There has to be some source of moisture present for cumulus clouds to form and develop into thunderstorms. Oceans, seasonal circulations (such as the North American Monsoon), and soil/vegetation are the main sources of moisture that fuel thunderstorms.
The warmer the ocean temperature, the more moisture is available — this is why moisture that originates from the Gulf of Mexico supports stronger thunderstorms compared to moisture that originates from the Pacific Ocean off the U.S. and Canadian Coast.
The North American Monsoon becomes its own circulation as the summer progresses, but has origins from the both the Gulf of Mexico and the South Pacific Ocean (which is warmer than the Pacific Ocean along the west coast of the U.S.).
Here is a diagram showing common moisture sources that contribute to thunderstorm development.
The air becomes unstable when there is warm, moist air near the surface and cold, dry air aloft — the difference in temperature with height leads to differences in pressure and density. The warm air that originates near the surface is less dense than the colder air above, and as a result, is able to rise high into the atmosphere.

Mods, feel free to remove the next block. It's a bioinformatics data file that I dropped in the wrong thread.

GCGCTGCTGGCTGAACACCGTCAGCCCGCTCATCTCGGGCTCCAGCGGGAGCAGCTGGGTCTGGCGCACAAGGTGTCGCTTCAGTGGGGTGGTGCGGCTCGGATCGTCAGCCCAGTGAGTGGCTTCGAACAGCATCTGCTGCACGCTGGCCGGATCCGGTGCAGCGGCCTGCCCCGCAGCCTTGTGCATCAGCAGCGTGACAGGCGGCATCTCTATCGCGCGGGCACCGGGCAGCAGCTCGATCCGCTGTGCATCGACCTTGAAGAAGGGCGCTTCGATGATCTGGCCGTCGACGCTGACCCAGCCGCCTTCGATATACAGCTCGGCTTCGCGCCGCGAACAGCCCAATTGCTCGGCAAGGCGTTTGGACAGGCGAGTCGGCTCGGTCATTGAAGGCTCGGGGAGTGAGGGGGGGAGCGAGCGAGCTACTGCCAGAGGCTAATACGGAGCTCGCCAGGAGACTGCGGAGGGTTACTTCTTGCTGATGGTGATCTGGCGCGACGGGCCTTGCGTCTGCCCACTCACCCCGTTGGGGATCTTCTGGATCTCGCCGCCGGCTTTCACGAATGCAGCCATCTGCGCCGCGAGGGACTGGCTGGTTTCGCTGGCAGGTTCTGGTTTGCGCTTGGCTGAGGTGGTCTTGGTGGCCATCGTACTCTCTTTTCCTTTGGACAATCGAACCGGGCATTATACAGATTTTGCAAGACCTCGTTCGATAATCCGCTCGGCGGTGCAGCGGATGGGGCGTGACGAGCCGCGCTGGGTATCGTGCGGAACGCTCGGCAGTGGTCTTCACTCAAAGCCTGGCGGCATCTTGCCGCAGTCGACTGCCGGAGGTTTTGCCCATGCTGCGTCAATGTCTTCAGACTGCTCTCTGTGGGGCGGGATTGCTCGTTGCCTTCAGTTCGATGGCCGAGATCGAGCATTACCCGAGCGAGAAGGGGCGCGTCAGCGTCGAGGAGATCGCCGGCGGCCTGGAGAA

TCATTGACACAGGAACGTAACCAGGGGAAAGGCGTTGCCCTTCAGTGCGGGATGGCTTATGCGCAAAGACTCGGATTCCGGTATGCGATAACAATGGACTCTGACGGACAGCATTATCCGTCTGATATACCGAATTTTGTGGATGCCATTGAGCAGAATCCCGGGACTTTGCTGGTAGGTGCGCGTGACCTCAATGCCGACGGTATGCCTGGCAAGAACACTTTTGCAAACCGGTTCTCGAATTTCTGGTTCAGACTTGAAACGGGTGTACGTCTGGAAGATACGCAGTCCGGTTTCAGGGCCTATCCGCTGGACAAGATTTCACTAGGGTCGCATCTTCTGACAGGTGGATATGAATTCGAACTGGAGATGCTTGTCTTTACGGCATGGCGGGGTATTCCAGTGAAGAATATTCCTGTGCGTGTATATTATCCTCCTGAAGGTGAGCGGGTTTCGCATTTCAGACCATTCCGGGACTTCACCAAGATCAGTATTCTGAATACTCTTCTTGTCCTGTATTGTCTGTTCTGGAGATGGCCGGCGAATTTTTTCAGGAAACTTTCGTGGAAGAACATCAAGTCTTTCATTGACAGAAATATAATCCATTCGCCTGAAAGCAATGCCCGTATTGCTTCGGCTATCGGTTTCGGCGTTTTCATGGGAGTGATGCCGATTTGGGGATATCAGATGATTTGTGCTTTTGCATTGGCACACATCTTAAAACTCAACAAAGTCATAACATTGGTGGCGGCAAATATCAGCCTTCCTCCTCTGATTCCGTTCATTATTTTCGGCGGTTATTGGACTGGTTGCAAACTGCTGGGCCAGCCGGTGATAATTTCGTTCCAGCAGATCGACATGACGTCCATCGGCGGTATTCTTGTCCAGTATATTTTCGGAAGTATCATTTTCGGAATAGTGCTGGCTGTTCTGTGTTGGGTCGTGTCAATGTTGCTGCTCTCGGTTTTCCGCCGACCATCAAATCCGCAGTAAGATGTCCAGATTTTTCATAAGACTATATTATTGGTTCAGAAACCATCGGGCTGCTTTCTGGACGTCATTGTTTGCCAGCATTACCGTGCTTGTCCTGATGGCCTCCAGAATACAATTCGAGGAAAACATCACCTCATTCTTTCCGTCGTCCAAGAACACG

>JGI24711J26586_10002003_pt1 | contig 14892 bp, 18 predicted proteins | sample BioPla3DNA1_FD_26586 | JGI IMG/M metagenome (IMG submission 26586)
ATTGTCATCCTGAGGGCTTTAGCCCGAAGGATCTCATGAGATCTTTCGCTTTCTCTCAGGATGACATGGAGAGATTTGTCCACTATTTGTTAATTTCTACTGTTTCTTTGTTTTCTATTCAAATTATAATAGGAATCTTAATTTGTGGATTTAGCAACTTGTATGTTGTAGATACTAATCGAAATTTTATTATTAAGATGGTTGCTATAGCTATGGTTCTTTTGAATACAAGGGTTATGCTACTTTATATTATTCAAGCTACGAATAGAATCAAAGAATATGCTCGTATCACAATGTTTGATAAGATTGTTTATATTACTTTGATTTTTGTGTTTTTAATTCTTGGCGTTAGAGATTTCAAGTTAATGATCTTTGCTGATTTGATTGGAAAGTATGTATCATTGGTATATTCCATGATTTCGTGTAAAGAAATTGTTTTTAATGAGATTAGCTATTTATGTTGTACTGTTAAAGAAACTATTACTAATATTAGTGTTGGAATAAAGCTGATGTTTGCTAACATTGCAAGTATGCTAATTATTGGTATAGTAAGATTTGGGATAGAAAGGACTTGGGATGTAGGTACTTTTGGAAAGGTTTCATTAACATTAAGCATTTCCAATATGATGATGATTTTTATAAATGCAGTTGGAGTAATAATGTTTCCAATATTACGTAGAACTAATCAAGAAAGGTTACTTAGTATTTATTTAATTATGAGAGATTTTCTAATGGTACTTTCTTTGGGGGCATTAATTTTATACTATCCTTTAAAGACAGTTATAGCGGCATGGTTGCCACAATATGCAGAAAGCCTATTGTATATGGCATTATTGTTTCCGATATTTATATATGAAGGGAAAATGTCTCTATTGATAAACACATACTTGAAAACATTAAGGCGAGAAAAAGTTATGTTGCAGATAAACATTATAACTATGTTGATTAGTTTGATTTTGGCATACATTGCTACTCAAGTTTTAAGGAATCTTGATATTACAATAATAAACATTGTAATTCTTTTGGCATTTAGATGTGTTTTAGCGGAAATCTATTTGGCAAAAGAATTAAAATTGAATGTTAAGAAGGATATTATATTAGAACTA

A warm, moist air parcel will continue to rise on its own, eventually cooling and condensing into towering cumulonimbus clouds that develop into thunderstorms.
The greater the temperature difference between the warm air originating at the surface and the colder air aloft, the more unstable the atmosphere is and the more likely thunderstorms are to develop.
Sunshine that heats the surface early in the day during the summer often allows the atmosphere to destabilize more quickly, especially if there is an abundance of moisture present.
You can think of moisture and instability as the prerequisites for thunderstorms, whereas lifting sources are the driver of thunderstorm development and behavior.
In a flat area away from mountains, sometimes the presence of moisture and instability that originate from daytime heating alone are enough to generate pop-up “airmass” thunderstorms.